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ISACA chief: Power is with the people after NSA saga

Since whistle-blower Edward Snowden opened the floodgates on revelations surrounding the US National Security Agency’s (NSA) hyper-surveillance programmes earlier this year, the steady stream of 'leaks' has become something of a tsunami.

With collaborators ranging from the UK’s own GCHQ to an array of data-rich corporations, the NSA’s campaign appears to draw no distinction between targeting guilty or innocent, or indeed friend or foe, as demonstrated by this week’s reports that politicians in both France and Germany have been spied on by US authorities.

With the scandals having such far-reaching implications for the IT industry, and particularly the information security sector, ITProPortal was keen to hear the thoughts of Ron Hale, the CEO of non-profit security association, ISACA, when he paid a recent visit to London. With over 110,000 members across 180 countries, ISACA is well positioned to relay the concerns of IT managers and businesspeople around the world, and Hale admitted that the past year has seen privacy and data handling sky rocket as major anxieties in the enterprise.

Hale (below) explained that in 2012, a study conducted by ISACA and the Cloud Security Alliance found almost no examples of business concern about how third-parties protected their information, whereas industry discussion post-Snowden has “shown us a change in how people are perceiving technology and how it’s used.” Hale believes that the adoption of cloud and other technologies that disperse sensitive data may now slow significantly, as companies and consumers wonder what will become of their private information.

“I think with some of the recent disclosures about the National Security Agency and how they’re getting information from Amazon, Google, [and others] - people weren’t very sensitive to it before. They thought there’s nothing that I’ve put out there that’s harmful to me and I’m much more interested in being safe. But I think people are getting a little bit of a different feeling because we have an understanding of what we think the government is doing with our information and identity now.”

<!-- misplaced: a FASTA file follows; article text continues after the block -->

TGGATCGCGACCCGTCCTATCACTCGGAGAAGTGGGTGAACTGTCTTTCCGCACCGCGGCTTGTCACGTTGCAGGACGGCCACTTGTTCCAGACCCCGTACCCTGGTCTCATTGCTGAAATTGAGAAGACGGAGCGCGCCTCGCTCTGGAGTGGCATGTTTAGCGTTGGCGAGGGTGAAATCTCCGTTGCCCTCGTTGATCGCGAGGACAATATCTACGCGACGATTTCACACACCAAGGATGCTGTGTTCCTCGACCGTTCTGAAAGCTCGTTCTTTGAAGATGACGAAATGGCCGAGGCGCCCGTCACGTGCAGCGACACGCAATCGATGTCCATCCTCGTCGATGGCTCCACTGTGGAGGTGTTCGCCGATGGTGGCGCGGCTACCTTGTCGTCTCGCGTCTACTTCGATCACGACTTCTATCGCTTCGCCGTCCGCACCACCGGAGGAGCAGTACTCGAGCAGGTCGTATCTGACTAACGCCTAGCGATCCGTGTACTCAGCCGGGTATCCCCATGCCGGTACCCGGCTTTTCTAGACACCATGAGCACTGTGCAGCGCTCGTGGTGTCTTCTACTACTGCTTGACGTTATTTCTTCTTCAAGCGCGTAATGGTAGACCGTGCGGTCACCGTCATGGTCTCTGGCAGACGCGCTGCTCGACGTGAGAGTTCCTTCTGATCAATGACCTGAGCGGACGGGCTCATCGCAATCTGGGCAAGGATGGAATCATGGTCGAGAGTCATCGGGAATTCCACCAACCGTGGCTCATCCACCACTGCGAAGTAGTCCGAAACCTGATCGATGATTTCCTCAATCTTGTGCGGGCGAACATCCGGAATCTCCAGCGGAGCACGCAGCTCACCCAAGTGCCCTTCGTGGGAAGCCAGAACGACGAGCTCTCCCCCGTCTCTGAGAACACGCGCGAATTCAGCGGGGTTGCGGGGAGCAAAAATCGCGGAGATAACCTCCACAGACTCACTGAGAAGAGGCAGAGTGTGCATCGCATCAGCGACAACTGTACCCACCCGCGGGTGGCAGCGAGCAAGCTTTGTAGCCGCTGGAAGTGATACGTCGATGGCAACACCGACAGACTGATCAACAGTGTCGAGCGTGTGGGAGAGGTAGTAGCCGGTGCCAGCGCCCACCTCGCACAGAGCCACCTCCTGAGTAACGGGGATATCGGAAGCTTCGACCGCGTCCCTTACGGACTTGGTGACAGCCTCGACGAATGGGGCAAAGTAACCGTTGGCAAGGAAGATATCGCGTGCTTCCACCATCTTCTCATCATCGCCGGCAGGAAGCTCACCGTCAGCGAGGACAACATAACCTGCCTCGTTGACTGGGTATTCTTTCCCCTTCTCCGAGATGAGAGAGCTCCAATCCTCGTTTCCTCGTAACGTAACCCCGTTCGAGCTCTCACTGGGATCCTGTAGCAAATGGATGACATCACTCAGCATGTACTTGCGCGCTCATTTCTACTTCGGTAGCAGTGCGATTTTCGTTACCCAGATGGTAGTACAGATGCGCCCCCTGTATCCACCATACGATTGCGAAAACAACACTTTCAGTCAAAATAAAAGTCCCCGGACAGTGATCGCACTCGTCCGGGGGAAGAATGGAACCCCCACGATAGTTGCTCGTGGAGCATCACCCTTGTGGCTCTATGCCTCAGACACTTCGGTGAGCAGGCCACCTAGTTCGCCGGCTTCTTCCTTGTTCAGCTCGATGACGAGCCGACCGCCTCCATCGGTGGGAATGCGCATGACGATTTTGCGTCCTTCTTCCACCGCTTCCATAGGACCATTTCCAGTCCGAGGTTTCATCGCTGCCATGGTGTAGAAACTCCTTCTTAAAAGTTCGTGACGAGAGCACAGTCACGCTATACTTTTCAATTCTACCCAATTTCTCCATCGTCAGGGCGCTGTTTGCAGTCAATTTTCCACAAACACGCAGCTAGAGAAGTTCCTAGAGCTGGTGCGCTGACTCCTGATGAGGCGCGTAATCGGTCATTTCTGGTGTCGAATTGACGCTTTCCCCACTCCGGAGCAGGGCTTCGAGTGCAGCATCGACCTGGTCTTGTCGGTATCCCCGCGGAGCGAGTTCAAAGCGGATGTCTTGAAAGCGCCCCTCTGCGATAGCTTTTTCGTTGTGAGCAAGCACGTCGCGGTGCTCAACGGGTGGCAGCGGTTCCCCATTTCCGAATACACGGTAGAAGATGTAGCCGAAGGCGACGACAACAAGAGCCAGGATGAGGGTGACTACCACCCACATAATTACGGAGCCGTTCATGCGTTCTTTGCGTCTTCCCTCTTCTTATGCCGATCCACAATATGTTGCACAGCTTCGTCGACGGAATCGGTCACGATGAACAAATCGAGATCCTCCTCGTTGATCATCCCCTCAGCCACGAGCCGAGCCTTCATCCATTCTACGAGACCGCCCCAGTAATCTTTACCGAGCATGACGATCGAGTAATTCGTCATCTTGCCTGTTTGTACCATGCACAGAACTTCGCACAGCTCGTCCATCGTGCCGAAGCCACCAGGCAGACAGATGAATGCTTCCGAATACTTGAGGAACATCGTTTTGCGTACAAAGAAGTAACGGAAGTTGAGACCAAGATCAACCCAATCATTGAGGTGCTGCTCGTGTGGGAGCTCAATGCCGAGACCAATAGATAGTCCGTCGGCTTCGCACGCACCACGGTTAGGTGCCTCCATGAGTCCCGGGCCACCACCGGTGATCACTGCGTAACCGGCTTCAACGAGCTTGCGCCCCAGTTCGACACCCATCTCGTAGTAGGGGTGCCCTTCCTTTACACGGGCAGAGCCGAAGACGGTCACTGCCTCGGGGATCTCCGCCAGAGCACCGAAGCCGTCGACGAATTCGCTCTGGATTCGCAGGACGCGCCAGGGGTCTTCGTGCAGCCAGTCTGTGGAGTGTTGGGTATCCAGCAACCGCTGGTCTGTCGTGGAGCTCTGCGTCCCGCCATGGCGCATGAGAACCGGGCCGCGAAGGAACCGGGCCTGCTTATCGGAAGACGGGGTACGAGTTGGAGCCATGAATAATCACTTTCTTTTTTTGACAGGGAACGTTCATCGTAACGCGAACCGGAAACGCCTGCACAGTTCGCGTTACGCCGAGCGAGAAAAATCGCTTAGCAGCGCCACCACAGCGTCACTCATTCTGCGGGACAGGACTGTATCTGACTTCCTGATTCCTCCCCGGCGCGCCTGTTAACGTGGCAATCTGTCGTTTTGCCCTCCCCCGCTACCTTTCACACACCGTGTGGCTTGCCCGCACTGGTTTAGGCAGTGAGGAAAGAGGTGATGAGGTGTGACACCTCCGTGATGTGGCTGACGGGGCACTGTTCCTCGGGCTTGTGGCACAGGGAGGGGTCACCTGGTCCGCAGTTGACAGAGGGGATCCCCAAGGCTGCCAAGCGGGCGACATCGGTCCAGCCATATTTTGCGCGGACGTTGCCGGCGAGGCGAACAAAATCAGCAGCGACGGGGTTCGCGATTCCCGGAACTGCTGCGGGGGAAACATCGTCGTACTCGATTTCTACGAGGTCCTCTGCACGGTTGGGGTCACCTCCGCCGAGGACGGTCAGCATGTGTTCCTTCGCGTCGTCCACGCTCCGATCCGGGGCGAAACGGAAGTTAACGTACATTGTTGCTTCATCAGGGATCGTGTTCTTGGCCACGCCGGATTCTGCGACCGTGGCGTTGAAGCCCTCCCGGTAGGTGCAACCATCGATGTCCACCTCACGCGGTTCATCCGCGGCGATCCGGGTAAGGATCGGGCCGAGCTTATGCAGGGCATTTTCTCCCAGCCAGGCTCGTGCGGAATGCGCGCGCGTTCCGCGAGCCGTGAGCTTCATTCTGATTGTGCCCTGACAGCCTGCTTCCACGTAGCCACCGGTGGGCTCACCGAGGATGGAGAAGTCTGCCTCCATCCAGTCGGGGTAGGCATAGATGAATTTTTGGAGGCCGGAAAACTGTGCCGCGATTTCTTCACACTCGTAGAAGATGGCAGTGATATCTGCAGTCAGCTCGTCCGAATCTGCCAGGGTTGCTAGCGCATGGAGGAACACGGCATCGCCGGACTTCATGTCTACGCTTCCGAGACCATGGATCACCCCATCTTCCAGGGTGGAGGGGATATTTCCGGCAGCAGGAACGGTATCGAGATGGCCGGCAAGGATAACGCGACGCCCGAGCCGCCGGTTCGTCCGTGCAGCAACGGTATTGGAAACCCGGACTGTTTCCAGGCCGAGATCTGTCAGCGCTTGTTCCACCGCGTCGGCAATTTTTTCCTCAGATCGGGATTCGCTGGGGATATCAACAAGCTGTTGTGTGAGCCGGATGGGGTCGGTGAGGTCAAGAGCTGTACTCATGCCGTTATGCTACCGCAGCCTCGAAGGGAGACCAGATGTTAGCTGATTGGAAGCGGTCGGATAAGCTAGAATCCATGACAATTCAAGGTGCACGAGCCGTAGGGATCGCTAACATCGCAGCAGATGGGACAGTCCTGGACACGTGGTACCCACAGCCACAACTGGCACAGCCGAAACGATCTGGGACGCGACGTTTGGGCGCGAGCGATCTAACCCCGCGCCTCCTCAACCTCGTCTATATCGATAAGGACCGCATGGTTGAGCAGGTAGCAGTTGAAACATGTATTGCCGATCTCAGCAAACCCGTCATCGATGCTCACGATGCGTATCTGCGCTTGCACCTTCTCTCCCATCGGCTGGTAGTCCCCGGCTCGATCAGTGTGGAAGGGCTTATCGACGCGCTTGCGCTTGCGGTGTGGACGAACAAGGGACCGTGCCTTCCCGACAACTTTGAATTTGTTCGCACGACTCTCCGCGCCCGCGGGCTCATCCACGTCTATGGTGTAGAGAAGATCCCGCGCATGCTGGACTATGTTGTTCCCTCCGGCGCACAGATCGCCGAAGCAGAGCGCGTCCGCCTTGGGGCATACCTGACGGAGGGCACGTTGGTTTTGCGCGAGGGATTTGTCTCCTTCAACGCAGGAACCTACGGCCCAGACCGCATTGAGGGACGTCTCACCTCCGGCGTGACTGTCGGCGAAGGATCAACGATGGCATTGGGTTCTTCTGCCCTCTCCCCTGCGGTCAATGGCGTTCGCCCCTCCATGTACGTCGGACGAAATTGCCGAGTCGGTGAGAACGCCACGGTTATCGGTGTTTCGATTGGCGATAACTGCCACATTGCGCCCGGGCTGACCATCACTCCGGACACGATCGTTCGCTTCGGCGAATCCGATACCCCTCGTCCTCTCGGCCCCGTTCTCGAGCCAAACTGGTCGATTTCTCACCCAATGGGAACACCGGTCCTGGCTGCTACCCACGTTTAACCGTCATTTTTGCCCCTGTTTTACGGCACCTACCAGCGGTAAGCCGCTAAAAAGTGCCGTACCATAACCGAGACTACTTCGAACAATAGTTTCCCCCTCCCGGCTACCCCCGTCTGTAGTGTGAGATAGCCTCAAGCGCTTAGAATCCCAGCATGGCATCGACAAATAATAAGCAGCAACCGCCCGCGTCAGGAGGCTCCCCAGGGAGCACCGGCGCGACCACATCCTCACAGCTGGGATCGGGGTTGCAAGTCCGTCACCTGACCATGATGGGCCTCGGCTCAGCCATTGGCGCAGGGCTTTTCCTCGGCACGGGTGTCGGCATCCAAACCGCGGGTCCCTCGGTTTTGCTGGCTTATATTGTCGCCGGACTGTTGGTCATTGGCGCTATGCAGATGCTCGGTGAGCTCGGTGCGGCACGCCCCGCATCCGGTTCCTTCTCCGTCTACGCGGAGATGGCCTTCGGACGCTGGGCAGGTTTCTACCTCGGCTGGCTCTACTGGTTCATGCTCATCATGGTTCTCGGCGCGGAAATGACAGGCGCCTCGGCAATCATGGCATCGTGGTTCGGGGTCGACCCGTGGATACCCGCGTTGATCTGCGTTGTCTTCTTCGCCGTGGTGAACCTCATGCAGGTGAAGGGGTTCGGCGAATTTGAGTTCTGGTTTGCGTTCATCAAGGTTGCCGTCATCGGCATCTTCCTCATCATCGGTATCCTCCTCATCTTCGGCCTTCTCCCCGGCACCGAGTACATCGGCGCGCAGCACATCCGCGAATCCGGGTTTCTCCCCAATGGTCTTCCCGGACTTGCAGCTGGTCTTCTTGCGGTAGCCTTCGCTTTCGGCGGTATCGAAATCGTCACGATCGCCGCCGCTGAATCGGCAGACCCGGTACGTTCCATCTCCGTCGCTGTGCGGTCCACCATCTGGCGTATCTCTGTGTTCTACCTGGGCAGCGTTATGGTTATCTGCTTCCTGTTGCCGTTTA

While the surveillance exposés have left many of us feeling more at the mercy of governments and corporations than ever before, Hale says the increased awareness around data handling can actually empower normal people, who can hold organisations accountable for the misuse of their information. Moreover, with their inherent reliance on customer loyalty, Hale believes big companies will be forced to placate the public and be more transparent about their data handling.

“In the Internet world everybody can take a stand and the public opinion is very strong. Public opinion is now being expressed, and companies like Google and Amazon who shared information will think, hey, we don’t want to get a bad reputation so we’re going to have to play more on this public image side.

“So I think that the power of the people who have designed the Internet, built the Internet, and are the users of it have such a stake in this, and the general public are going to set bounds for what’s appropriate and what’s not,” Hale said.

But in an increasingly volatile online world, data collection isn’t the only government activity worrying CISOs and businesspeople. Stories continue to buzz around nation state cyber-warfare, with countries’ critical infrastructure apparently being put at risk by increasingly sophisticated attacks. Are such reports media hyperbole, or something more serious?

“I think that it’s real, and it’s a concern,” said Hale, adding that companies of all sizes could be affected by state-orchestrated attacks. “There’s a lot of people that are part of the critical infrastructure that aren’t necessarily big organisations with well-qualified security staff. [Companies] might have a lot of down-street suppliers that they count on for building systems or installing security devices – and do they understand what they need to do?”

As a result, improving employee understanding and creating a ‘security culture’ at every company is crucial, according to Hale, and forms a fundamental part of ISACA’s work.

“Last year we did a book on the culture of security and recognising that if you don’t have a security culture, the technologies, processes and policies that you establish aren’t going to be effective. Security has to be running through the DNA of the people in your organisation.”

Hale’s meeting with ITProPortal came amid a brisk London tour for the ISACA chief, who revealed that meetings with other security associations similar to ISACA were firmly on his agenda. Collaboration and the sharing of intelligence was key to progression in the security industry as a whole, he argued, saying there was “no value in competing.”

“I think that in the association world, and in general, we’re coming to a recognition that joint activity can have a greater impact than things you take on your own. The things that ISACA puts out - COBIT for example [the group’s framework for IT management] - people should take pieces of that but also pieces of ISO, ITIL, and work that is done by the information security forum too.”

The IT sector would do well to heed such a notion as present. As the NSA saga continues to foster anxiety and distrust, dividing companies, governments and citizens, increased cooperation and openness could begin to repair the damage caused by recent revelations. And ultimately, as Hale hopes, it could restore some online power to the people.